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Every time the clock ticks past 12am on December 31st, millions of people decide on resolutions to carry out for the New Year. More popular than ever are goals directed towards health and fitness. Due to this fact, gyms are usually packed for the first 2-3 weeks at the start of the year, and this may even be the busiest time for most commercial gyms. After the initial few weeks though, most people abandon their resolutions and fall back into similar patterns of behavior.

 

Why are New Year’s resolutions so hard to keep for so many people? There are multiple reasons for this; first and foremost, people generally start out at the gym with a negative attitude. They see it as a place where uncomfortable and painful physical activity takes place, usually after an already long and stressful day at work. People also tend to jump into physical activity to fast, leading to either physical discomfort or burn-out.  Not having a clear and realistic set of expectations is a sure way to kick the gym habit within the first month. Lastly, people often don’t give a new behavior enough time to form into a habit. Exercise is no exception, and cessation of a fitness plan generally happens before any subconscious development has taken place.

 

You are probably thinking, “Okay, these may be the reasons why I am quitting, but how do I prevent quitting from happening?” Well, here are some basic tips and tricks to help you stay true to your gym resolutions for all of 2014 and beyond.

1. You may have been away from the gym for years or have never even stepped into one. Start out at a snails pace, not a full-out spring. Even beginning by simply walking on the treadmill for 30 minutes is a good start. If you are keen to venture into the free-weight section, start out with weights and repetitions you are comfortable with. Do not shock your body and psyche with a rigorous training program straight from the start. There is a common paranoia when people start to hit the gym, involving a feeling that other people are looking down on them for using lighter weights. This is not true, and even it is, it should be of no concern to you. You are there to better yourself, and it takes time. Stay true to yourself and keep moving forward, however slow it starts out.


2. Set a reminder on your phone or other device every day that you have planned to go to the gym for the first few weeks. Require even more encouragement? Tell co-workers, spouses or family members to give you slight reminders as you begin to form this new habit.


3. Remember to eat enough, and include meals with high protein content (20+ grams). Your body will require more protein than usual to build and repair lean muscle tissue. Also, make sure you stay hydrated by drinking lots of water throughout the day. If you do not fuel your body properly, it makes it much more difficult to muster up the energy and motivation to hit the gym.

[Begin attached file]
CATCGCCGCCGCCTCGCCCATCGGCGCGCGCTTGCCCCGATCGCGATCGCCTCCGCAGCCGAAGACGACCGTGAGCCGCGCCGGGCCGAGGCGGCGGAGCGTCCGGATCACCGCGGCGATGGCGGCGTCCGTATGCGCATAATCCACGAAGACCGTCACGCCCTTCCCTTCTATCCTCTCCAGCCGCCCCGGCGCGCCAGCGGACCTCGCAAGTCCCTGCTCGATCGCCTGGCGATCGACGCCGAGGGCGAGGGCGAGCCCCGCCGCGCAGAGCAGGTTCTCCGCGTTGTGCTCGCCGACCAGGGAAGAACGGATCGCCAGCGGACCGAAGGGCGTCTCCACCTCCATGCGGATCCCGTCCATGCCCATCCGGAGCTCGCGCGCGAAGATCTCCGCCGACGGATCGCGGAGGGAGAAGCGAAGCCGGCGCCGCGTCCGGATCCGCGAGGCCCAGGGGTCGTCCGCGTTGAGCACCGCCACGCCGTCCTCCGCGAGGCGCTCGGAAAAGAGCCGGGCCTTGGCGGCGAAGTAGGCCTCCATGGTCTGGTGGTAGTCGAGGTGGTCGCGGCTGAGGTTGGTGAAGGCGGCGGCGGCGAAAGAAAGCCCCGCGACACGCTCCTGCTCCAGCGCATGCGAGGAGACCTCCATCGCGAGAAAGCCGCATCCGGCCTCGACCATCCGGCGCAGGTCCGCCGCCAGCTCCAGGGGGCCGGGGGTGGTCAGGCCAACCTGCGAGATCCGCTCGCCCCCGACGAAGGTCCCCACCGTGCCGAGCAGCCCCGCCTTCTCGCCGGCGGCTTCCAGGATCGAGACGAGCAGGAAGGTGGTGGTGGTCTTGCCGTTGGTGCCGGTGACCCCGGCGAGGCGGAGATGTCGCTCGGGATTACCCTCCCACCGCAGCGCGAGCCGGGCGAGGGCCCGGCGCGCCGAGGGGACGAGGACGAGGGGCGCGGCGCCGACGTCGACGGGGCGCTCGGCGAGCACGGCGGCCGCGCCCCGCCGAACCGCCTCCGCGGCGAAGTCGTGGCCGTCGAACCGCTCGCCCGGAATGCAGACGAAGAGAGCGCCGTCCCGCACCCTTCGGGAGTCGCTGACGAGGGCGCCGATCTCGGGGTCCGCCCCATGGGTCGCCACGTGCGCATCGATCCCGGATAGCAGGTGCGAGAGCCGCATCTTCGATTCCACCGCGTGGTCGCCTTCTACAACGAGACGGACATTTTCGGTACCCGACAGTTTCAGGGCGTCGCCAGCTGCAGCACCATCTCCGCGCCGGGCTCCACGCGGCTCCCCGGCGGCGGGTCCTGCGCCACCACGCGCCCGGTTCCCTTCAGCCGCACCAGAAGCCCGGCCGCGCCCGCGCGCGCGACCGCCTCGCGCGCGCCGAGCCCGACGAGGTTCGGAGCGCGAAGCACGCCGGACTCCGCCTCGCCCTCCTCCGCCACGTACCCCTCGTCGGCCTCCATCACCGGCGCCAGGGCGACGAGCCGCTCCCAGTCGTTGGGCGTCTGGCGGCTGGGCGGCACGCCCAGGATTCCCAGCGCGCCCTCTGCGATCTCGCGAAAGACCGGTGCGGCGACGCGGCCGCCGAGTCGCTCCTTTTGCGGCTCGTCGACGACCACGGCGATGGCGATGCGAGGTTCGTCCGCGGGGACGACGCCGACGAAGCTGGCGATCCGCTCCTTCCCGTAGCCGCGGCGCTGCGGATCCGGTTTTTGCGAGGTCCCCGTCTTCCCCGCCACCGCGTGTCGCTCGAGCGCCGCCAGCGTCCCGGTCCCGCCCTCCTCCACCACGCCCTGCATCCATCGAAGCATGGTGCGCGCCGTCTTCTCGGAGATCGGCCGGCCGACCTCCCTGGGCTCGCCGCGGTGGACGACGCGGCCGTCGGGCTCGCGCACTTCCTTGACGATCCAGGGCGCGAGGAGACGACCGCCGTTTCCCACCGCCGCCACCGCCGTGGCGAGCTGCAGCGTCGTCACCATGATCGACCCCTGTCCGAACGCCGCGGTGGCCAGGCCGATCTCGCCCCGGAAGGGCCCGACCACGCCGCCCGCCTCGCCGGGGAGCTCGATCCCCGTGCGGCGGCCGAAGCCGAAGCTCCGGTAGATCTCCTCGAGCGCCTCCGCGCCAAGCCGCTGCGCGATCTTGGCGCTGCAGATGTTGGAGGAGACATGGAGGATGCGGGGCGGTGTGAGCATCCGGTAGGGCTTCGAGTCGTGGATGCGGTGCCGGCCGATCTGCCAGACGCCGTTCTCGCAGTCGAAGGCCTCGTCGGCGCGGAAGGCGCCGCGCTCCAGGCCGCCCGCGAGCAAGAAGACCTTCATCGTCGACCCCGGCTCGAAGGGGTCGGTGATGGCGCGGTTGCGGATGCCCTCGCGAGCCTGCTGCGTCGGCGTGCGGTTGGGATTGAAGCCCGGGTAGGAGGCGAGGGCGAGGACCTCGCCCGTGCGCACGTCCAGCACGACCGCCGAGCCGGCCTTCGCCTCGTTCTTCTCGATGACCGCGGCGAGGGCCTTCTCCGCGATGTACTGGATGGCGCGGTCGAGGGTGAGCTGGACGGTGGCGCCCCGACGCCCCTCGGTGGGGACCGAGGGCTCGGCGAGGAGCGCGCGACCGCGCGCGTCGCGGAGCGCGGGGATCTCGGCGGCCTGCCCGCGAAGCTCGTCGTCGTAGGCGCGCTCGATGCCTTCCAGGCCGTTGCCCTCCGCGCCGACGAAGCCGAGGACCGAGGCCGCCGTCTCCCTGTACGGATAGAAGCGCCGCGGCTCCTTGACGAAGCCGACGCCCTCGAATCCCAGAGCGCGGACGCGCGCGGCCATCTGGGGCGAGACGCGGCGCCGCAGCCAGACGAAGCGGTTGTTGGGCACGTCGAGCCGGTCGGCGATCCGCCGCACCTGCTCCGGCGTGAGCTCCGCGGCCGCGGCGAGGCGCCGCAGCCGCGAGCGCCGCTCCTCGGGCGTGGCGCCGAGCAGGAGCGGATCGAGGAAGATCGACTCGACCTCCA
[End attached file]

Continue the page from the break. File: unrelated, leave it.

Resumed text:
4. Lastly, but certainly not the least, remind yourself you are doing this to improve your entire life. Go to the gym with a positive attitude and the thought in the back of your mind that this has the ability to change all aspects of how you live. A healthy body is a joy to have, and is something that will improve facets that you never thought possible. You will not only feel more physically energetic, but also much more mentally engaged and on point. As the Roman poet Juvenal said almost 2 000 years ago: “Mens sana in corpore sano”, which translates loosely to: “A healthy body leads to a healthy mind”.

 

In closing, I believe that being physically fit is something that is important in life, but most important for a career or volunteer firefighter in the fire service. Our lives and those that we serve depend on us to be in the best shape possible. This year, make sure you follow these simple steps and keep to your new years gym resolution. Put your mind to it and stick with it; you will be a much happier person for it in the end.

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Comment by Brad Hoff on January 17, 2014 at 3:26pm

47% of LODDs are cardiac related.

 

A majority of the cardiac emergencies I believe are due to poor fitness, unhealthy eating habits and general obesity  or lack of exercise.

All this is something that is preventable and there is help if we choose to offer it or except it because we can't do it alone!

This is a big reason I have become a Beachbody Coach along with my wife who is a certified fitness instructor and Insanity Certified. We are working on changing the lifestyles of firefighters and their families, and anyone who wants it. By helping them live healthier lives, we can be sure we are doing the right thing by giving our all to those we love and also serve and protect.

Do any of us want to be or have out of shape fireghters showing up trying to save our families? No offense to any of you who might be overweight but don't you think it's time to do something for yourself and your family and work on liiving longer?

 

Any question, I am here to help, just ask!.

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